That's 45 teams who signed up, just because they believed that it was important to understand how well we can compare our measurements.  Teams not just from America and Europe, but from all over the world: from Mexico and Colombia and Brazil and Turkey and Kazakhstan and China and Indonesia and on and on. Students who decided to take time away from their main projects, because they thought that this would be fun and important.  Who listened to us and understood, when we explained about the value of repeatability in science, and the importance of building our knowledge on a solid foundation.

So that was the first time that I was blown away.  But we didn't know what would happen when we got the data.  As this was the first year that we did any sort of interlab study, we didn't know what teams would be capable of, what equipment they would have, what cells they would be working with, what knowledge and guidance their supervisors would be able to produce.  So we asked for just a simple thing, to measure three genetic constructs in simple, standard conditions.  We hoped that some teams would be able to do some of the more sophisticated techniques that I have been applying, but knew that they might not be able to.  But we had no idea what quality of data we might actually get.  iGEM is somewhat polarizing in the world of synthetic biology: there are a lot of professors who think that it is wonderful, and who build research programs that are intimately tied with things their students do in iGEM.  Others, including some very high profile researchers, think it's a waste of time and that they can't trust data produced by undergraduates, and won't have anything to do with it.  Me?  I hadn't committed to a position yet: iGEM certainly looked really neat, and I thought the participating students all get an excellent educational experience (which is enough to recommend it right there!), but I'd never been engaged deeply enough to know how sound the science that came out of it was.  Here, as the data came in, I might finally begin to learn.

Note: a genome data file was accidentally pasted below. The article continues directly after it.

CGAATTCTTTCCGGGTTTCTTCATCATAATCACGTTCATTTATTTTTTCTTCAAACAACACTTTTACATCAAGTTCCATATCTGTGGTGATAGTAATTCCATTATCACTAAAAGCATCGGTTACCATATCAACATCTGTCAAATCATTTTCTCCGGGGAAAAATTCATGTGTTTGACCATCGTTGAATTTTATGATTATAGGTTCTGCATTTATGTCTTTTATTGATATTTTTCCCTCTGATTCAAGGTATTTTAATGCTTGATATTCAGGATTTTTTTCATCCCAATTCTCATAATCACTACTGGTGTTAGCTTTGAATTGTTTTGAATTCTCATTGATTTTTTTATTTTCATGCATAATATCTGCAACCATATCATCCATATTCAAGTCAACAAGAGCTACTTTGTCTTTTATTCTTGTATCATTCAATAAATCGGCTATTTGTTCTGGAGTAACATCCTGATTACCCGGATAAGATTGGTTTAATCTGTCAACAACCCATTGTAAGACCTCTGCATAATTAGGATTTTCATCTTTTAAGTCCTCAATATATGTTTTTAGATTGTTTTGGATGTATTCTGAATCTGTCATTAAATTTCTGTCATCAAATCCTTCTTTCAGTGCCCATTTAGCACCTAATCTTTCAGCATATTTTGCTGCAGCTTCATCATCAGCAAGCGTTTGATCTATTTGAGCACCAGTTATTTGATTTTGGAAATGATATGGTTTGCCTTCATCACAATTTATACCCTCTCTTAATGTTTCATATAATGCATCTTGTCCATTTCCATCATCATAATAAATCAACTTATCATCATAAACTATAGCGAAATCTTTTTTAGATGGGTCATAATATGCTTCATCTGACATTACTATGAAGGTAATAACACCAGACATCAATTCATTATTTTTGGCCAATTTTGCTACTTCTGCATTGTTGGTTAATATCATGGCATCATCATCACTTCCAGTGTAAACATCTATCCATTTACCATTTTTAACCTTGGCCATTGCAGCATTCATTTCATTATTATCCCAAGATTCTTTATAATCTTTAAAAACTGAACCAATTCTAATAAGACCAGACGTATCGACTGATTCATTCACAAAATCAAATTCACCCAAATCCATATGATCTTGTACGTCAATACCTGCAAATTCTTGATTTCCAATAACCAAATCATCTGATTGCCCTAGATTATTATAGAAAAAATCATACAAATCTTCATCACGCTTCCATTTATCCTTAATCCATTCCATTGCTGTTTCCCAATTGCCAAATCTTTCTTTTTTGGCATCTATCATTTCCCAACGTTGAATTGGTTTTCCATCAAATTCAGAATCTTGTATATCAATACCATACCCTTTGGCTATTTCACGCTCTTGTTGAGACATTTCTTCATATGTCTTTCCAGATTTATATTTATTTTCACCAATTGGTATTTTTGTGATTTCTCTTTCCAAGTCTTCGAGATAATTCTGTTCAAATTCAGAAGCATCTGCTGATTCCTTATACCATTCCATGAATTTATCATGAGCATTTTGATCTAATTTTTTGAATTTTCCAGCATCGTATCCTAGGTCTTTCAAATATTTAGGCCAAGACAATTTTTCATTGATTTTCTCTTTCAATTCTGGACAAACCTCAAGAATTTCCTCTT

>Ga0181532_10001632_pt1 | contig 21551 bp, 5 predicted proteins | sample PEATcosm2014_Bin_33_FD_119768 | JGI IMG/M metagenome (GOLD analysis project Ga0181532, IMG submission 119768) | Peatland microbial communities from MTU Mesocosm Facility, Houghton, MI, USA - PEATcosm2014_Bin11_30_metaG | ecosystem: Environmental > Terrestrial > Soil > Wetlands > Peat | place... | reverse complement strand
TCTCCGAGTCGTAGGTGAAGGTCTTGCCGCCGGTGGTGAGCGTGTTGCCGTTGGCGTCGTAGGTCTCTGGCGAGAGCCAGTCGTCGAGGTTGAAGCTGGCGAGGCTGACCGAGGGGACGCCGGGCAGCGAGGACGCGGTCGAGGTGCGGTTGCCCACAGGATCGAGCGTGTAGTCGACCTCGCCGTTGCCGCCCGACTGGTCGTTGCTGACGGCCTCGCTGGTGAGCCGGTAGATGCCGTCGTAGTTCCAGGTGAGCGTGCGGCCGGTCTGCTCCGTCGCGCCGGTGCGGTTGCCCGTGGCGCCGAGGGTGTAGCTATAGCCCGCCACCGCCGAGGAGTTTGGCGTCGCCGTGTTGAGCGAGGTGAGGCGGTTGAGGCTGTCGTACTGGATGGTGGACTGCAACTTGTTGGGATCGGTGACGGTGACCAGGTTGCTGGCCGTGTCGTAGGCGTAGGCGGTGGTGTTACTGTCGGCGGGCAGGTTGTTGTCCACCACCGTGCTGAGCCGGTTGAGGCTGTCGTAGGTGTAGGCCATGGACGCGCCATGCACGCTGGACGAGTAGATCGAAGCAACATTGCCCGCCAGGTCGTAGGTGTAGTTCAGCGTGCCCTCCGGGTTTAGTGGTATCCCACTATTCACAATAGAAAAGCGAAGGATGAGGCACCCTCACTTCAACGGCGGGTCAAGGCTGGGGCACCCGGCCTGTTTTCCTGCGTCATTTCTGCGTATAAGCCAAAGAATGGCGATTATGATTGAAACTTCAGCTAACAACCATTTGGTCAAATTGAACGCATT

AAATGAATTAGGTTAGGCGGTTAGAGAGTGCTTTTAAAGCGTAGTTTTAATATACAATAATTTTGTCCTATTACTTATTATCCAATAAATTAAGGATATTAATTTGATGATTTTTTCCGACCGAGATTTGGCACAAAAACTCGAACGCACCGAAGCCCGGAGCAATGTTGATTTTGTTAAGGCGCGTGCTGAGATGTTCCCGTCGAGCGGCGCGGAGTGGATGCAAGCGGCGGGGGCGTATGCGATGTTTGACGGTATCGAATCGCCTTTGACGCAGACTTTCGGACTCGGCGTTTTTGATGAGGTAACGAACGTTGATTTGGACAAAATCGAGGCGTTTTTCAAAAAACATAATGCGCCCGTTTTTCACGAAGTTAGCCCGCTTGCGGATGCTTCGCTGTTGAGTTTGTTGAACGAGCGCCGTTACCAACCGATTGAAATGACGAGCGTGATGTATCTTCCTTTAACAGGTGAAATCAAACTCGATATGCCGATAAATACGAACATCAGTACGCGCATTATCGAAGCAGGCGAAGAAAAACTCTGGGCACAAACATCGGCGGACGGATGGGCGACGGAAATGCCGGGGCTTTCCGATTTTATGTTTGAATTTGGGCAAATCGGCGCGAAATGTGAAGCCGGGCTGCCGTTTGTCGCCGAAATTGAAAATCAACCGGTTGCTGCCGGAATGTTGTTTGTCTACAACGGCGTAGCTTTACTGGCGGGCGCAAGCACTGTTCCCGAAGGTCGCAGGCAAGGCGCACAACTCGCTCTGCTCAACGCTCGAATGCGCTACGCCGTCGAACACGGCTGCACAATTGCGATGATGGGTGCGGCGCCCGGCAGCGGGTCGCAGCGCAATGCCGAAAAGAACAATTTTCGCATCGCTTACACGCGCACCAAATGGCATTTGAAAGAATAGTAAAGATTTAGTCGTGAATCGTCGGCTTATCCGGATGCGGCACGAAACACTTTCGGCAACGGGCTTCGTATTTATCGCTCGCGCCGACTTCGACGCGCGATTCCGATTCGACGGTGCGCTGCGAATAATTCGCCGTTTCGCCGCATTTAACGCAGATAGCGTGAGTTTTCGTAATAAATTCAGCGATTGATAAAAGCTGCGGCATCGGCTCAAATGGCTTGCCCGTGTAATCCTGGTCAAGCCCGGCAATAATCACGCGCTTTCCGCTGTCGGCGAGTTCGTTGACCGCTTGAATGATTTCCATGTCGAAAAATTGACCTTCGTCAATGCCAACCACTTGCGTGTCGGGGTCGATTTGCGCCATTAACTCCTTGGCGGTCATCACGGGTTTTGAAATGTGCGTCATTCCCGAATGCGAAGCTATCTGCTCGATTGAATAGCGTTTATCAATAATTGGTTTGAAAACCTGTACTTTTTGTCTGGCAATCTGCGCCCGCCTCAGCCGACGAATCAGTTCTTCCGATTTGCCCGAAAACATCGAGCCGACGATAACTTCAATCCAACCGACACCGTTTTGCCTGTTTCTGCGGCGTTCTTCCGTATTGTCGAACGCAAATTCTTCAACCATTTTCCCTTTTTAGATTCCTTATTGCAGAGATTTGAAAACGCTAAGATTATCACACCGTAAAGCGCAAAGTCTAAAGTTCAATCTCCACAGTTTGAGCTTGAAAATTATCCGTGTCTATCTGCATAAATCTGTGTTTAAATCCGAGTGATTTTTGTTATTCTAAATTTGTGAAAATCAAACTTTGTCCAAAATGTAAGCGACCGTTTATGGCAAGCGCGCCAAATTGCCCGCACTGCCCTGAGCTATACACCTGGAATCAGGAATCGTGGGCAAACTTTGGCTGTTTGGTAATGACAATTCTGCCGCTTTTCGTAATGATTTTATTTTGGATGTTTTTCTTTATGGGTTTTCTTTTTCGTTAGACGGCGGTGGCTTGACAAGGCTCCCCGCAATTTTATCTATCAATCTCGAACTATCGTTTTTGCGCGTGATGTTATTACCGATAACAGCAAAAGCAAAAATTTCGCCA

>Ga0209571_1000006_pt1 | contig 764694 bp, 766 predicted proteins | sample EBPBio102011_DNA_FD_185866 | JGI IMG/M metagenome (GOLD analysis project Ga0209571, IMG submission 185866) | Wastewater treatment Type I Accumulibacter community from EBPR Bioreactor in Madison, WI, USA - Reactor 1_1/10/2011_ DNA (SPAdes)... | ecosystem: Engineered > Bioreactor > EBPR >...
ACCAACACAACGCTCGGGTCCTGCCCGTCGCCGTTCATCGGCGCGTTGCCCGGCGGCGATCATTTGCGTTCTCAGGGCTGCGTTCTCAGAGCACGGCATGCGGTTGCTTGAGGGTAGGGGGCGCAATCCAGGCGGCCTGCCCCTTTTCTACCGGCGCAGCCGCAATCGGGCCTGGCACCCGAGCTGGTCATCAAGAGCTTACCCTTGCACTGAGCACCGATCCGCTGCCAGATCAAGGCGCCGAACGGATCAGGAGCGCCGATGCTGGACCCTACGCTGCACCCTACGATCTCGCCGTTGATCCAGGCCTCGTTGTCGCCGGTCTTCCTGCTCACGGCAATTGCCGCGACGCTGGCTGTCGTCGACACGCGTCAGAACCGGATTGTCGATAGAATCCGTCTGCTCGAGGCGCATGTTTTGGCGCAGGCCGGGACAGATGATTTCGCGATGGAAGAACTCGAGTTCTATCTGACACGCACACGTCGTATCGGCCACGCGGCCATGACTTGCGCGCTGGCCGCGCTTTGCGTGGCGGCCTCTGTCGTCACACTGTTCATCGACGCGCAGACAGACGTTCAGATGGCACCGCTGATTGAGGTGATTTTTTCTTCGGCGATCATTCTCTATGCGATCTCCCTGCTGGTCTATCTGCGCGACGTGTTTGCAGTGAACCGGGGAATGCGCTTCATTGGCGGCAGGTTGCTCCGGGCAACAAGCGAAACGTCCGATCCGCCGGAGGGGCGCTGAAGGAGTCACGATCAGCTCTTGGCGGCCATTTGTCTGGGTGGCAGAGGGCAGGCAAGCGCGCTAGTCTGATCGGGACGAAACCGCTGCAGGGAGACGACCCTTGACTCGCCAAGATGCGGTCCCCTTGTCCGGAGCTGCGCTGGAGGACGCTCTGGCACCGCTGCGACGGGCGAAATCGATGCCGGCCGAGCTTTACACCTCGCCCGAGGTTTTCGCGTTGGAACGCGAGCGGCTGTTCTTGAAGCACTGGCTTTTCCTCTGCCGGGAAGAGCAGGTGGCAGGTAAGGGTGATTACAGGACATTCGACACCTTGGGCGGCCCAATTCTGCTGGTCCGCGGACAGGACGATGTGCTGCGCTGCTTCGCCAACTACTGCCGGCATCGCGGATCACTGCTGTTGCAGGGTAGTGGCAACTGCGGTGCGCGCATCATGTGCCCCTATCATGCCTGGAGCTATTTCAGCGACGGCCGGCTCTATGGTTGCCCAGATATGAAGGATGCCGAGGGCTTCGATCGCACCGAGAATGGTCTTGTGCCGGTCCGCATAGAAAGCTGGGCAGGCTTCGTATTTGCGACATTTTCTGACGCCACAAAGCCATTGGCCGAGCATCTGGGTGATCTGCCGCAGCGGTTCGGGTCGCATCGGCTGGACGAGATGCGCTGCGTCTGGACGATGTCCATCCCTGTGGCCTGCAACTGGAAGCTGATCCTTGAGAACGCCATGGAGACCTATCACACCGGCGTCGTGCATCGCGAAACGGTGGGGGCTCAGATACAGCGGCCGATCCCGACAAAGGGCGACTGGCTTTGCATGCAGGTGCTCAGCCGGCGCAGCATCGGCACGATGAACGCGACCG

Saturday afternoon, with data from 2/3 of the teams in hand, Traci and I sat down in a corner of the meeting we were at to find out what we had wrought.  I opened up an Excel spreadsheet and she parsed through the worksheets the teams had sent in to read me out their vital numbers.  The columns filled, and it was clear that some of the teams had gotten reasonable data while others had run into problems---failed cloning or contamination or instrument problems or who knows what.  No surprises there---it would have been surprising if nobody had had trouble. And when we had enough entries in the table, I selected a couple of columns and told Excel to make a plot.